Dobbs Overstates Immigration as Voter Priority - AUDIO

On the March 10th edition of his radio program, The Lou Dobbs Show, Dobbs made the following unsupported and false claim:

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DOBBS: One of the issues of this presidential election campaign year, of course, is illegal immigration, border security, port security. Now, you wouldn't know that listening to Senator Obama, Senator McCain, or Senator Clinton right now, or, for that matter, Ralph Nader, the independent candidate. But the reality is that it is one of the top three issues for American voters in both political parties.1

Lou is wrong again. Media Matters for America has noted that six different polls2 conducted in January and February asked respondents to name the issues most important to them, and not one indicated that "illegal immigration" was in the top three among voters as a whole. The most recent polls on issue priorities have also confirmed this fact:
  • A CNN/Opinion Research Corporation Poll conducted March 14-16, 2008 found "illegal immigration" garnered 5th place as the most important issue.3
  • A NBC News/Wall Street Journal Poll conducted March 7-10, 2008 placed "illegal immigration" as the 6th most important issue for voters.4
  • A CBS News/New York Times Poll (Feb. 20-24, 2008) found that only 4% of respondents considered "immigration" as the "most important issue facing this country."5
"Illegal immigration" becomes even less of a priority for voters when placed in the context of the presidential election. Respondents to a USA Today/Gallup Poll (Feb. 8-10, 2008) were asked how important a candidate's position on certain issues influenced their vote. "Illegal Immigration" trailed at 14th place, behind "Medicare," "taxes," and "the environment."6

Also, most Americans believe that Dobbs is wrong regarding the correct approach to immigration reform. Poll after poll in 2007 showed that the American public supported comprehensive immigration reform and rejected deportation-only solutions.7  Only 20-35% favored “enforcement-only” or “mass deportation," while a moderate to strong majority (51%-83%) favored comprehensive immigration reform that included legalization of undocumented immigrants.8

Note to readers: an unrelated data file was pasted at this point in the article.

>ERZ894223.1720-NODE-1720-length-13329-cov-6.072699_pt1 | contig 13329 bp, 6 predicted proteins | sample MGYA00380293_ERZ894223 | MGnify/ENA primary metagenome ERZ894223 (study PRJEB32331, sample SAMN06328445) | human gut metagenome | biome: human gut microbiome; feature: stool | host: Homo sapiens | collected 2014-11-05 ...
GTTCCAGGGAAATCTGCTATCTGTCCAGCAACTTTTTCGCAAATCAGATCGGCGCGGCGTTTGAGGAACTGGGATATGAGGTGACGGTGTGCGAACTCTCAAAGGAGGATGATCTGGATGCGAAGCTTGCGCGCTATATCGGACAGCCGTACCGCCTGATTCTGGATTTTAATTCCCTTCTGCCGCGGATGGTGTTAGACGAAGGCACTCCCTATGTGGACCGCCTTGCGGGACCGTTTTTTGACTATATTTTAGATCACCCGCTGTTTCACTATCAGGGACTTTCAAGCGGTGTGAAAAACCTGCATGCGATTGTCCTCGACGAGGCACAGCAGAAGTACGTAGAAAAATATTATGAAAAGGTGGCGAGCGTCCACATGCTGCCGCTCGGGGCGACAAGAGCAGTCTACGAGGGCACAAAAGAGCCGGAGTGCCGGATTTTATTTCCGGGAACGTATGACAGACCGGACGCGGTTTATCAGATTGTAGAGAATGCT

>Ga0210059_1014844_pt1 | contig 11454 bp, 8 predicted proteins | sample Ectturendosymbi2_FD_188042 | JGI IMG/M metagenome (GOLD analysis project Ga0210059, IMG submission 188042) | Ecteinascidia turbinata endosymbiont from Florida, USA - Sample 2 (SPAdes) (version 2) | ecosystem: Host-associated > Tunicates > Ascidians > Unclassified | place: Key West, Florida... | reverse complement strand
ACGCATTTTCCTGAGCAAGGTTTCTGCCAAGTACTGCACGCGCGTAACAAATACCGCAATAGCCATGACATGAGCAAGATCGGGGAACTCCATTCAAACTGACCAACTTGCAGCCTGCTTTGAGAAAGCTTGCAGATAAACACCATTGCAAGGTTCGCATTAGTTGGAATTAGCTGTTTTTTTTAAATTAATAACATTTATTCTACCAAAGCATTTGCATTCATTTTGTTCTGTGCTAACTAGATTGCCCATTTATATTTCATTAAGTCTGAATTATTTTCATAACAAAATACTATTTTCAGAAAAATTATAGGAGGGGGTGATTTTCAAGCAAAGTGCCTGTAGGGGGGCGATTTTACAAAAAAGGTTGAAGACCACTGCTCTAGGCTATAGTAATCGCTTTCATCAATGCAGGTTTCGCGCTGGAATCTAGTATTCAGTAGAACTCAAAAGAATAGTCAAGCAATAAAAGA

Dobbs attempts to incite anger in his listeners by suggesting that presidential candidates are trying to hide a “top three” issue. Although the candidates have emphasized the economy in the past few months, they haven’t shied away from discussing immigration reform in a way that responds to voters. Just a week before Dobbs’s comments, Senators Clinton and Obama reiterated their support for comprehensive immigration reform, including stronger border security. Senator Obama further criticized the tone of the immigration debate, calling it “ugly.”9 On NPR’s “Morning Edition”, Senator John McCain suggested that "strong anti-immigrant rhetoric" has led to recent Republican losses in Congress, including former Senator Rick Santorum's seat in Pennsylvania and former House Speaker Dennis Hastert's seat in Illinois.10

Contrary to Dobbs's statement, therefore, all three candidates have continued addressing the immigration issue; major candidates are just not addressing it through the anti-immigrant rhetoric and policies that Dobbs seems to favor.  These candidates recognize that anti-immigrant political strategies alienate Latinos, who constitute the  largest minority group and fastest-growing voting bloc in the nation.11 12

1. Contradicting polling, Dobbs claimed "illegal immigration" is among "the top three issues for American voters in both political parties." Media Matters for America. March 13, 2008
2. Id.
3. "Problems and Priorities." PollingReport.Com
4. Id.
5. Id.
6. Id.
7. "While Debate Rages, Public Continues to Support Realistic Immigration Solutions." National Immigration Forum, December 10, 2007
8. Id.
9. "Democratic Debate in Austin, Tex." CNN. Transcript provided by NYTimes.Com. February 21, 2008
10. Josh Kraushaar. "McCain Cautions Candidates On Immigration." Politico: The Crypt Blog, Mar 17, 2008
11. "2007 National Survey of Latinos: As Illegal Immigration Issue Heats Up, Hispanics Feel a Chill." Pew Hispanic Center, December 13, 2007
12. "The Hispanic Vote in the 2008 Democratic Presidential Primaries." Pew Hispanic Center, February 7, 2008

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